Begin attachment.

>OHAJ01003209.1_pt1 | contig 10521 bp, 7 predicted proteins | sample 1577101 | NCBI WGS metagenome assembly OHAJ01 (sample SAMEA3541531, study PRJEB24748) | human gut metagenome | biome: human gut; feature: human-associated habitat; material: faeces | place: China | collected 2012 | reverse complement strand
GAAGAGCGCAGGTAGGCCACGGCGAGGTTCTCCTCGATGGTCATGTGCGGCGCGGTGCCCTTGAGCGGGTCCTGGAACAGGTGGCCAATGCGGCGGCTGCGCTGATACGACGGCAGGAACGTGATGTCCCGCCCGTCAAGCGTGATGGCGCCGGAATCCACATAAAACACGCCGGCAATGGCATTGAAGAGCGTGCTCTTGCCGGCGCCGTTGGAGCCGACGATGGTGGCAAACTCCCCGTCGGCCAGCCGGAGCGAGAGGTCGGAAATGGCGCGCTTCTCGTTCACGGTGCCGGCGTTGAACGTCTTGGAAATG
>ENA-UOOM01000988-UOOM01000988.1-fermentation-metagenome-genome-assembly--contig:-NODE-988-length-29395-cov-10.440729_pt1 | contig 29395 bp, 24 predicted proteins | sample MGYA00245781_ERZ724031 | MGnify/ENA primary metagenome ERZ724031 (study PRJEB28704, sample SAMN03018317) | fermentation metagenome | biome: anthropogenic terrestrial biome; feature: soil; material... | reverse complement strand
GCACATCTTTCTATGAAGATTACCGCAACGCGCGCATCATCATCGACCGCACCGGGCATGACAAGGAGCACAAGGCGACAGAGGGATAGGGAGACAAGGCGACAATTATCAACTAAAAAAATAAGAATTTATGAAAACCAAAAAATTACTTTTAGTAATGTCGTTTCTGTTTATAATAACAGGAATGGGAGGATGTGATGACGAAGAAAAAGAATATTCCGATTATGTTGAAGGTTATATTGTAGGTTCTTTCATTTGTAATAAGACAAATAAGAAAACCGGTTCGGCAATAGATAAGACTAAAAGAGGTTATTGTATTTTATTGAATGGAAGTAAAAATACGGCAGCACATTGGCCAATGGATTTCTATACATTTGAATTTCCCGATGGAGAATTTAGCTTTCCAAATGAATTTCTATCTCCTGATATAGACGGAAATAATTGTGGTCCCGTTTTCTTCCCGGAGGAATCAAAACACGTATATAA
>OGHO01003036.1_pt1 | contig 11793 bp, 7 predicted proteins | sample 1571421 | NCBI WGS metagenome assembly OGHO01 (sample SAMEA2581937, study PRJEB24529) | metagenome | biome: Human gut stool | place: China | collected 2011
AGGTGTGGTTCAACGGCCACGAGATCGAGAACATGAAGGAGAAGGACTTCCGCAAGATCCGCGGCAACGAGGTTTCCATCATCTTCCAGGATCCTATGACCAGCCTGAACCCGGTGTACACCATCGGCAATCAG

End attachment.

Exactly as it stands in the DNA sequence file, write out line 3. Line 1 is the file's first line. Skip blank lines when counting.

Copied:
>ENA-UOOM01000988-UOOM01000988.1-fermentation-metagenome-genome-assembly--contig:-NODE-988-length-29395-cov-10.440729_pt1 | contig 29395 bp, 24 predicted proteins | sample MGYA00245781_ERZ724031 | MGnify/ENA primary metagenome ERZ724031 (study PRJEB28704, sample SAMN03018317) | fermentation metagenome | biome: anthropogenic terrestrial biome; feature: soil; material... | reverse complement strand